Because the world needed another browser/platform combination to test, Apple has released a beta version of Safari for Windows. Why? Arguably, it’s to make sure that Windows developers have access to the browser in the iPhone, so they can make sure that their Web 2.0 sites work on the iPhone without having to buy new computers. (Though this also robs them of the primary justification for getting an iPhone on the company dime. Haven’t they suffered enough, Steve?) On that note, I hope this new foray will expand the pool of people contributing ideas to Greg‘s post about cool new apps for the iPhone. (There’s already a truly brilliant idea in there, albeit with a name I can’t use here due to readers behind content filters. Who’s going to make it happen?)
It will also be interesting to see if the presence of another highly standards-compliant browser (joining Firefox and Opera) on the Windows platform spurs more Windows-based web developers to pressure Microsoft to maintain their momentum on the issue, so as not to see IE fall behind all the competitors. As you might expect, I certainly hope so.
Remember: this is a beta! There’s going to be weirdness. PPK, for example, ran into layout problems that may or may not be related to the video card in one of his systems. Other people are reporting crashes; though many of them are reporting crashes on CNN‘s site, which crashes my OS X copy of Safari from time to time. Interesting to see that kind of cross-platform crash consistency.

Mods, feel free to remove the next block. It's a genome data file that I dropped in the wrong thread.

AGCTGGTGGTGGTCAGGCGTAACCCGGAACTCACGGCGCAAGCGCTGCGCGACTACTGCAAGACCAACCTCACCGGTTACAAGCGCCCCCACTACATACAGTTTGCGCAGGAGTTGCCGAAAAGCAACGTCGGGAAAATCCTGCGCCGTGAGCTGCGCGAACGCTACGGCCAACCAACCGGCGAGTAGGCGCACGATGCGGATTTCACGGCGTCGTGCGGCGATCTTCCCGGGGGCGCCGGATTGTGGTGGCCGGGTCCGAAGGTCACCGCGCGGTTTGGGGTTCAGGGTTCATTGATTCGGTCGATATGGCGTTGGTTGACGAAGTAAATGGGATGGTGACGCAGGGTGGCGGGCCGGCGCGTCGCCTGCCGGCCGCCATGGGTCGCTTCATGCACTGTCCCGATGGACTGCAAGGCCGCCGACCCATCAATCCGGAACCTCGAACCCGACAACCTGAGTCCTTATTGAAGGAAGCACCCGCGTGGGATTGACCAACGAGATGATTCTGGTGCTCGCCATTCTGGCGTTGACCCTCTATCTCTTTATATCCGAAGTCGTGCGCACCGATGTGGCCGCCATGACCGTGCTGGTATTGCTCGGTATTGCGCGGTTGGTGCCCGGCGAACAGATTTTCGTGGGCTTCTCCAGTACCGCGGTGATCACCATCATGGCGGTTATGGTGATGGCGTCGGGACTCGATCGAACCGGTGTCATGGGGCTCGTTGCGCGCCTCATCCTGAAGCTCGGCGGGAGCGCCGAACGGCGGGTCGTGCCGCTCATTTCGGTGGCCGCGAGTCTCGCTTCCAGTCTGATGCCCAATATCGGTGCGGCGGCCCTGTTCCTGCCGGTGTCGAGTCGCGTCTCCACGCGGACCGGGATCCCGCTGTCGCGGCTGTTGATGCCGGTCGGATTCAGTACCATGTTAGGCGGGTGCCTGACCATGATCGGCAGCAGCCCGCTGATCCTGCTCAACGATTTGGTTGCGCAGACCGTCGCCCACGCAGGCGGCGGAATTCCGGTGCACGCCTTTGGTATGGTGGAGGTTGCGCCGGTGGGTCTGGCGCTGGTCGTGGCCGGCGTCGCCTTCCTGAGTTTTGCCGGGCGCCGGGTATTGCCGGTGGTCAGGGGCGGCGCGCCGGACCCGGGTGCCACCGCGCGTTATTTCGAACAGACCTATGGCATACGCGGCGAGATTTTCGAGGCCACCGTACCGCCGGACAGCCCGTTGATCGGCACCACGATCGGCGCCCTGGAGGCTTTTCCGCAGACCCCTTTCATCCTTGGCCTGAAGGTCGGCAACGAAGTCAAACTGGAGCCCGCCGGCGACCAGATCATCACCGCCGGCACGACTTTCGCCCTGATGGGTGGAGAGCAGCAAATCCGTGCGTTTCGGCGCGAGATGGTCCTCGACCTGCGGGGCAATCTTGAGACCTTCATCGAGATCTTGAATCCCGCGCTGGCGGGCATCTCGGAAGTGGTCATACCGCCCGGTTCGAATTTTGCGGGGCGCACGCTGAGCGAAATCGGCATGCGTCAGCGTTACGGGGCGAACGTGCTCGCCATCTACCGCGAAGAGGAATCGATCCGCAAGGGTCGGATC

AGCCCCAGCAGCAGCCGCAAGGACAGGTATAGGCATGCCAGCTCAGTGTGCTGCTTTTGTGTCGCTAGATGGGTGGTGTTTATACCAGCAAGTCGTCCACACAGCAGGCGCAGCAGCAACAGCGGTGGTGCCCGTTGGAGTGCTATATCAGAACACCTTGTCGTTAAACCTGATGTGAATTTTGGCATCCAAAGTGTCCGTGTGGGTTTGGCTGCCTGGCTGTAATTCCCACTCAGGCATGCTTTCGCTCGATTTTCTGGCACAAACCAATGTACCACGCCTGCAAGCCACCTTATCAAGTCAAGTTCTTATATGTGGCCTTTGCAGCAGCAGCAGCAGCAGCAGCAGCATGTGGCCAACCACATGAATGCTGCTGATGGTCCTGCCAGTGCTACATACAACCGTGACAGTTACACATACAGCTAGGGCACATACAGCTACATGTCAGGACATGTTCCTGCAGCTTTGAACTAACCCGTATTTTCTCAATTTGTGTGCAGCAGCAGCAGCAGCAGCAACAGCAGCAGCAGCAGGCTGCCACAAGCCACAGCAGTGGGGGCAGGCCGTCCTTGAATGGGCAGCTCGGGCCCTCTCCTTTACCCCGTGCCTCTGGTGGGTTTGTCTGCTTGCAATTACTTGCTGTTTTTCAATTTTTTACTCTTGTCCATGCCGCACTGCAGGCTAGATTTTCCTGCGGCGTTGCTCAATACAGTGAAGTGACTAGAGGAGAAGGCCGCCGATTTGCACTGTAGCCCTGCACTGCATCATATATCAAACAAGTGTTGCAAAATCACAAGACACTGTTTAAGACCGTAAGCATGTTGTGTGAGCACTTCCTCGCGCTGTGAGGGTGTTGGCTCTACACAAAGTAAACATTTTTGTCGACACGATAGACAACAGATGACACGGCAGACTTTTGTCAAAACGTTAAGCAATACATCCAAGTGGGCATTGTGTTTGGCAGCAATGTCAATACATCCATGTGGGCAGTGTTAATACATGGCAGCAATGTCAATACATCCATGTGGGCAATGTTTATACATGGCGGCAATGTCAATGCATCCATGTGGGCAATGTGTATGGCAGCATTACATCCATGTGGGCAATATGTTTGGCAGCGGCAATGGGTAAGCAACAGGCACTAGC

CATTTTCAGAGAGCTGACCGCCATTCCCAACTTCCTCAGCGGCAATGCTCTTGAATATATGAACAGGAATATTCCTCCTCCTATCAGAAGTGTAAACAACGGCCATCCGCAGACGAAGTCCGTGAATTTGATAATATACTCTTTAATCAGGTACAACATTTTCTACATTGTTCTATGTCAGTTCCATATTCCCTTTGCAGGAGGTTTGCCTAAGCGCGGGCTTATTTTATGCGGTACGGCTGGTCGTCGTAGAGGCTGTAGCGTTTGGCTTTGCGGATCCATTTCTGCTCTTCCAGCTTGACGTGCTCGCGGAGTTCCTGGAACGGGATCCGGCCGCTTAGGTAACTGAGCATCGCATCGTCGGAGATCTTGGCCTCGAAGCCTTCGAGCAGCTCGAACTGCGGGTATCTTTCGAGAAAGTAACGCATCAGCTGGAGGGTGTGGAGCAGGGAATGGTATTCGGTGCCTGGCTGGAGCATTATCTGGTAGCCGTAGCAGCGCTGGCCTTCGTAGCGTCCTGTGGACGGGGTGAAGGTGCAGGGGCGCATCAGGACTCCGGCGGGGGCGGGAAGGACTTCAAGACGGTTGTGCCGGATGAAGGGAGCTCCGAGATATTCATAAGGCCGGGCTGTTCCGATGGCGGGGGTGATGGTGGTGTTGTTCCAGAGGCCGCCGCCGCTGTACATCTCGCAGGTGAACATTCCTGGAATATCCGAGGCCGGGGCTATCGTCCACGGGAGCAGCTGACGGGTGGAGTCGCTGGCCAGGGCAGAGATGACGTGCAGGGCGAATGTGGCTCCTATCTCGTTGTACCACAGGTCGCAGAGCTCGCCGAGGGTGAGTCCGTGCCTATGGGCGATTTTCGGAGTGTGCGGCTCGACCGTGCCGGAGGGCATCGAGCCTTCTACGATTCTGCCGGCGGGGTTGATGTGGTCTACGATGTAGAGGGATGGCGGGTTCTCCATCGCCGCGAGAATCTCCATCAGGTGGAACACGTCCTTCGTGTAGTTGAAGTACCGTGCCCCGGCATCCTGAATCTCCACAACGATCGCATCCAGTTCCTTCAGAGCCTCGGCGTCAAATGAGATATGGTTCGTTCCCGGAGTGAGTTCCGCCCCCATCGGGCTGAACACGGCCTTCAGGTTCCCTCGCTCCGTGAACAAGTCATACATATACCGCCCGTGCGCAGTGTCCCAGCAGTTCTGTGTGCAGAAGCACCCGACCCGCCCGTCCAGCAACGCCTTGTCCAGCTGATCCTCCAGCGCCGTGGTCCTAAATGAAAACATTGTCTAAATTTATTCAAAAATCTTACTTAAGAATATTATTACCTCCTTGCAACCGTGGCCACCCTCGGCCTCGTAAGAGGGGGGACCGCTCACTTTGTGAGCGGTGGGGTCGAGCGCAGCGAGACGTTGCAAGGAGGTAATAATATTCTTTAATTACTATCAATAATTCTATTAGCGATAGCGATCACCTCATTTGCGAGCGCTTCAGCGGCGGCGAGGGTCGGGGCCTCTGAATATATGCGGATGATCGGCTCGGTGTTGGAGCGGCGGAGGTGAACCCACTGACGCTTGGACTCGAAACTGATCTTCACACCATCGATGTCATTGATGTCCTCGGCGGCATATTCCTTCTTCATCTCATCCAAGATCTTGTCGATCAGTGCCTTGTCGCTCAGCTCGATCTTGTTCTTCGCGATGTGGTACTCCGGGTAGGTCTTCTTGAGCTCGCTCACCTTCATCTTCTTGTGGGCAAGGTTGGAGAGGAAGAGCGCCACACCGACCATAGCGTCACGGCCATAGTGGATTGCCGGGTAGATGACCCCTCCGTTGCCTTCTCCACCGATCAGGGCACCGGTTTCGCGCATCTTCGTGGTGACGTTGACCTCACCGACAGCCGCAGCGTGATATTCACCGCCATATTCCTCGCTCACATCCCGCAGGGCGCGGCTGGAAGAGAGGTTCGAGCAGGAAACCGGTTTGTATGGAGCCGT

The beta’s certainly worth checking out if you’re interested, but—as with the IE7 betas—do not start reworking your site to address layout problems in this beta. Report them to the WebKit team instead. When the final version (or a feature-frozen RC version) is released, it’ll be time for testing, charting, and possible reworking.
Interesting times indeed. If you’ll excuse me, I have to go make some changes to my browser-release timeline slides.